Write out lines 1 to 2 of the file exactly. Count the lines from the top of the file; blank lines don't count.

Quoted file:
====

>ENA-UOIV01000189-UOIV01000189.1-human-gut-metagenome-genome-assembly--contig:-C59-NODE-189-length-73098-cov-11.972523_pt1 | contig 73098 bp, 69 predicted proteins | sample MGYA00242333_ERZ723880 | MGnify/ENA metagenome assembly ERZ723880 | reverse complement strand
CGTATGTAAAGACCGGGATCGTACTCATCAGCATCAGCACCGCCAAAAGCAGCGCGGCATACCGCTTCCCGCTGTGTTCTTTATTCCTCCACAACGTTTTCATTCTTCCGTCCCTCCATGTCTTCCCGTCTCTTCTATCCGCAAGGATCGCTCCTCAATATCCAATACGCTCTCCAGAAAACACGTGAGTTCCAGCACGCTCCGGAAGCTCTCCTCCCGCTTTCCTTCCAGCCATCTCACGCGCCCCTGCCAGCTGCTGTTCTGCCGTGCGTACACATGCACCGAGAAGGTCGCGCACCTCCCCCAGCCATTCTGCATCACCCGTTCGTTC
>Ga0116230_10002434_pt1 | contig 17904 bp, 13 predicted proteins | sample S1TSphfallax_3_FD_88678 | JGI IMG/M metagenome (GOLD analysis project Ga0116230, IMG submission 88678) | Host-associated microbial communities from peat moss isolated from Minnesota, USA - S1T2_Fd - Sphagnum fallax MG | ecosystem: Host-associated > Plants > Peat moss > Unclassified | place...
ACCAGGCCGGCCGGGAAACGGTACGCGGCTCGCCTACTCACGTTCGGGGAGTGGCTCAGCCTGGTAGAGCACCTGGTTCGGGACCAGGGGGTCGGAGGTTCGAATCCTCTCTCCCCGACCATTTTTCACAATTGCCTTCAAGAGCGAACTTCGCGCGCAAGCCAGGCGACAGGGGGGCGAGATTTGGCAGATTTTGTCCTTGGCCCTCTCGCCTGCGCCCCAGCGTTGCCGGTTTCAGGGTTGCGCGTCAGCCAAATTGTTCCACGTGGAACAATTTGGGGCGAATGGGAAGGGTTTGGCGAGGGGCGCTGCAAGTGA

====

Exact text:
>ENA-UOIV01000189-UOIV01000189.1-human-gut-metagenome-genome-assembly--contig:-C59-NODE-189-length-73098-cov-11.972523_pt1 | contig 73098 bp, 69 predicted proteins | sample MGYA00242333_ERZ723880 | MGnify/ENA metagenome assembly ERZ723880 | reverse complement strand
CGTATGTAAAGACCGGGATCGTACTCATCAGCATCAGCACCGCCAAAAGCAGCGCGGCATACCGCTTCCCGCTGTGTTCTTTATTCCTCCACAACGTTTTCATTCTTCCGTCCCTCCATGTCTTCCCGTCTCTTCTATCCGCAAGGATCGCTCCTCAATATCCAATACGCTCTCCAGAAAACACGTGAGTTCCAGCACGCTCCGGAAGCTCTCCTCCCGCTTTCCTTCCAGCCATCTCACGCGCCCCTGCCAGCTGCTGTTCTGCCGTGCGTACACATGCACCGAGAAGGTCGCGCACCTCCCCCAGCCATTCTGCATCACCCGTTCGTTC